Books & More from the Teen Scene

Book reviews and other reflections from one of Oregon's young adult librarians

“Silent Alarm” by Jennifer Banash April 21, 2015

Filed under: Books,Fiction,Realistic,Young Adult — hilariouslibrarian @ 11:40 am
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Images courtesy of GoodReads.com

The Facts

336 pages; published March 2015

The Basics

When the gunshots start down the hall, Alys doesn’t even understand what is happening at first. She understand even less when she finds herself in the school library, victims bleeding at her feet, and looking down the barrel of the shotgun into the eyes of her beloved brother. He greets her. Turns. And shoots the girl next to her. In the end, he also shoots himself – leaving Alys to face a world shattered by violence, hatred, and grief.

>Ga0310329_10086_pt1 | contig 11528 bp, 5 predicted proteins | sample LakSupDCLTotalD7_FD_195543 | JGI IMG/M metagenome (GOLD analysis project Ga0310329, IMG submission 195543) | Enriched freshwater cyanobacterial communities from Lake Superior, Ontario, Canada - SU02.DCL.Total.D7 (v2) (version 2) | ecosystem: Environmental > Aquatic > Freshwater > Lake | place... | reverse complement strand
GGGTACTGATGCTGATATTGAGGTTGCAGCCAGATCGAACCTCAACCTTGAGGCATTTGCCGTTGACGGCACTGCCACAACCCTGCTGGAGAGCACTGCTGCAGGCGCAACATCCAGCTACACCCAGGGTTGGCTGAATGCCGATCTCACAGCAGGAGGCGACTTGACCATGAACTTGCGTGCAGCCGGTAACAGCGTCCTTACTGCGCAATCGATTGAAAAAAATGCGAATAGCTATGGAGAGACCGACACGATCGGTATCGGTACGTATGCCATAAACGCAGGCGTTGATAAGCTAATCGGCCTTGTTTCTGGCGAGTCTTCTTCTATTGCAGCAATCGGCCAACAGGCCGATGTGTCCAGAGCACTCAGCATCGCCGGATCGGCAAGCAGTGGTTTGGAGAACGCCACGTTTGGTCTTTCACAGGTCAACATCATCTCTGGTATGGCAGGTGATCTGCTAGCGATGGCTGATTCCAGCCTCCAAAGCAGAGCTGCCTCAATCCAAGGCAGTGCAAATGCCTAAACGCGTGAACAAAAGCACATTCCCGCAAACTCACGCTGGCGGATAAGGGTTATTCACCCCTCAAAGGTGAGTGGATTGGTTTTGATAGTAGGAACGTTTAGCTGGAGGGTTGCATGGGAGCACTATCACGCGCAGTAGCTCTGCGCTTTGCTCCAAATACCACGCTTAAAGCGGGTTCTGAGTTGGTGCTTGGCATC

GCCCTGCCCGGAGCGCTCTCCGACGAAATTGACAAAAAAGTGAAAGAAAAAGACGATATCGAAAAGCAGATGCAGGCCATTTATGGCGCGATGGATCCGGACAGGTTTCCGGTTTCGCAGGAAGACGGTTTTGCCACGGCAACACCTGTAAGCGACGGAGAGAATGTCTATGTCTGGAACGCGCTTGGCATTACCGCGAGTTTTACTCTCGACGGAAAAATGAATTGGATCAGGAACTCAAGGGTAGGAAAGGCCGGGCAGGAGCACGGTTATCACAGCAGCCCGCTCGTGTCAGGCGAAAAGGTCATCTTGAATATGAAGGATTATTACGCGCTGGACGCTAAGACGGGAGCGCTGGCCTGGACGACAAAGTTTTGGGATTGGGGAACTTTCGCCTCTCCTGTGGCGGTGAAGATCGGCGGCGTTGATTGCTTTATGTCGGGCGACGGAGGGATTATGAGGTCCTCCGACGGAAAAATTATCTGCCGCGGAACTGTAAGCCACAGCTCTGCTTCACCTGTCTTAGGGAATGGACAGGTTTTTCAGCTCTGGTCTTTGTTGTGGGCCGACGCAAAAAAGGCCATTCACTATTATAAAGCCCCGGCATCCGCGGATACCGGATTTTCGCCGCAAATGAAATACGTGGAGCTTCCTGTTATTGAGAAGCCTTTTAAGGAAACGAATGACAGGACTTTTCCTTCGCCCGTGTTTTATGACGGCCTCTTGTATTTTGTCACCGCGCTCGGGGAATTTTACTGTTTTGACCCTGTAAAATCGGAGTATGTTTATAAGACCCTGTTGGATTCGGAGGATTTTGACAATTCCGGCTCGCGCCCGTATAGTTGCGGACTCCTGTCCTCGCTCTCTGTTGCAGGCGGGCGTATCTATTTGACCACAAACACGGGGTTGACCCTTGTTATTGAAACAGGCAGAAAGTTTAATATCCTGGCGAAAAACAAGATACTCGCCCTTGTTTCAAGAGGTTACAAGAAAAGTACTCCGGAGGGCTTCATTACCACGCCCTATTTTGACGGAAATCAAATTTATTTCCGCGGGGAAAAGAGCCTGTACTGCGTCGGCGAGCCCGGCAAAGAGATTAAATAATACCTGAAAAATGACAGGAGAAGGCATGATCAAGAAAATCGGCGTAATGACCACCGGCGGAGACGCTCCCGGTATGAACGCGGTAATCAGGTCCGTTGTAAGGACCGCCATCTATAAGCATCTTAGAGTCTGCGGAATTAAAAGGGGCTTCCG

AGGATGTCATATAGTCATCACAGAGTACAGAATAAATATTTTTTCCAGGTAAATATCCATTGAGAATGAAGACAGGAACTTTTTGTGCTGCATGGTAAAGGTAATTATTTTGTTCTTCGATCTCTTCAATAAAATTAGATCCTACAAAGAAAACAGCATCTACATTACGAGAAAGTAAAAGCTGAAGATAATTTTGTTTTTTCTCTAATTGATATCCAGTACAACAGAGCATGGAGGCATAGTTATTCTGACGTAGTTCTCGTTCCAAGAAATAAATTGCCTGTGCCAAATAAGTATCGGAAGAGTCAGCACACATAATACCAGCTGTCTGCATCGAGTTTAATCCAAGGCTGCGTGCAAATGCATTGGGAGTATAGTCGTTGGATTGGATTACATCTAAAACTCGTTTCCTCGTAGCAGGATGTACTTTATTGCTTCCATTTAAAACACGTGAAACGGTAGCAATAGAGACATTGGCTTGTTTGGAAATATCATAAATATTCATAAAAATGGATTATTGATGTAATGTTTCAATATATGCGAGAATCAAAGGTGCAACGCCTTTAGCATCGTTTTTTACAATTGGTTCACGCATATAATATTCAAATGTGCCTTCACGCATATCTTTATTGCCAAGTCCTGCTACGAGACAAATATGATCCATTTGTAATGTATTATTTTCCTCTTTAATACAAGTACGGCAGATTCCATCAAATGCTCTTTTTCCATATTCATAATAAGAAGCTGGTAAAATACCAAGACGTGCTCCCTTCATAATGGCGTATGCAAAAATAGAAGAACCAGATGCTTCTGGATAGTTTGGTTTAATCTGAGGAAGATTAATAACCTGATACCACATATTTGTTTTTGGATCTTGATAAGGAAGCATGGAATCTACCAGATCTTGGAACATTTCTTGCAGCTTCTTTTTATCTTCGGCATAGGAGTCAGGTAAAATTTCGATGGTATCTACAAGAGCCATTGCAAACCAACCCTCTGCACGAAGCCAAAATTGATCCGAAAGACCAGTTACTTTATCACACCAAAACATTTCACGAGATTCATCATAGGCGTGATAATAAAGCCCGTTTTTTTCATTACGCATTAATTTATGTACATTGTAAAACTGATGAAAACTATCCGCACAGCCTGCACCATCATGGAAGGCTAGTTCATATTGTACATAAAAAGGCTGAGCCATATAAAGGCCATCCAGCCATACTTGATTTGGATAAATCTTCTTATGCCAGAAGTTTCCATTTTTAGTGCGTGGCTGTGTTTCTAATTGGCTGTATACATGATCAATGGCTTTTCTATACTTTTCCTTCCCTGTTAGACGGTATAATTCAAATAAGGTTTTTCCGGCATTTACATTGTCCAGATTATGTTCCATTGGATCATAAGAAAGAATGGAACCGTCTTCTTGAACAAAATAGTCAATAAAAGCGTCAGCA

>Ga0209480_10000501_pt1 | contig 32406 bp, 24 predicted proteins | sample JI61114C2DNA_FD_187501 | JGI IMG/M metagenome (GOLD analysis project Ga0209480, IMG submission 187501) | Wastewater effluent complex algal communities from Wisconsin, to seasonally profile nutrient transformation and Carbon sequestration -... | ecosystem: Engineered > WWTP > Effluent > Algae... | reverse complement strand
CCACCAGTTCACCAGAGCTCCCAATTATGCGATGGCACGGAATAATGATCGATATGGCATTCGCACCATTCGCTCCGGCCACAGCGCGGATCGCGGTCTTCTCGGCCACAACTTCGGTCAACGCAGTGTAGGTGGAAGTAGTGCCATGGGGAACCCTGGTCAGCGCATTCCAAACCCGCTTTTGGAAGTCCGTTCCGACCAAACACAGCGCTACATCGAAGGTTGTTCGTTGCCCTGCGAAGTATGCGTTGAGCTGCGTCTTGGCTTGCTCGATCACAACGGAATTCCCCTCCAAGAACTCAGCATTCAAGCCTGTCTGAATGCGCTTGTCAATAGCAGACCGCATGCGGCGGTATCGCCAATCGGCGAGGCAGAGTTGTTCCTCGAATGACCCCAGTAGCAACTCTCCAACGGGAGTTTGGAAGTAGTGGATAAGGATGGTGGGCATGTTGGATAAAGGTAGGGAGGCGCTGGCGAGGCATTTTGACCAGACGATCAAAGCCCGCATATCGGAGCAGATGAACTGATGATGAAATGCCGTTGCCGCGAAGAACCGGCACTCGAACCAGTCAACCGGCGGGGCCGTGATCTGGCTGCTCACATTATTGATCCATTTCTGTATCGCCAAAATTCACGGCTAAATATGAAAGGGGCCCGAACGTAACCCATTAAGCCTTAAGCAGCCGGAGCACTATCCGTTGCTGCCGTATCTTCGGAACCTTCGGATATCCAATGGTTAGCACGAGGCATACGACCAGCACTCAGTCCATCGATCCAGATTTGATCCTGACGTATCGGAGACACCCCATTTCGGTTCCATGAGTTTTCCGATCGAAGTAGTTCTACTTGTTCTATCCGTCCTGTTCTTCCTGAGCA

The Review

This book is terrible to read, yet impossible to put down. Banash has tapped into a fear plaguing anyone who is or has a child in school these days – that the next school shooting will happen in a hallway near you. Then, she reaches deeper and taps into a fear no one wants to admit to – that their friend, their child, or even themselves – could be “the one.”

We see it all through Alys’ eyes, from the moment she realizes that her brother has become a monster. Alys and her parents are ostracized in the aftermath of the shooting. Alys is torn apart, feeling guilty for grieving the brother she adored as a child, trying to understand what changed in him, and trying to endure the anger, taunts, and rejection of schoolmates and former friends. It is a story that leaves an ache in your heart and belly. Painful, but so well done.

Random Thoughts

  •  One strangely distracting element was Alys’ name. She makes a huge deal several times about people mispronouncing it like “Alice,” when it’s supposed to be “Aleese.” In the face of what has happened, I kept thinking, “Oh, who cares?

I’ll Recommend This To …

  • A room full of librarians at the Oregon Library Association’s Annual Conference (done)
  • Teens looking for something that makes them cry
  • Fans of intense realistic fiction
  • People who, like me, get chills when they hear about the book’s premise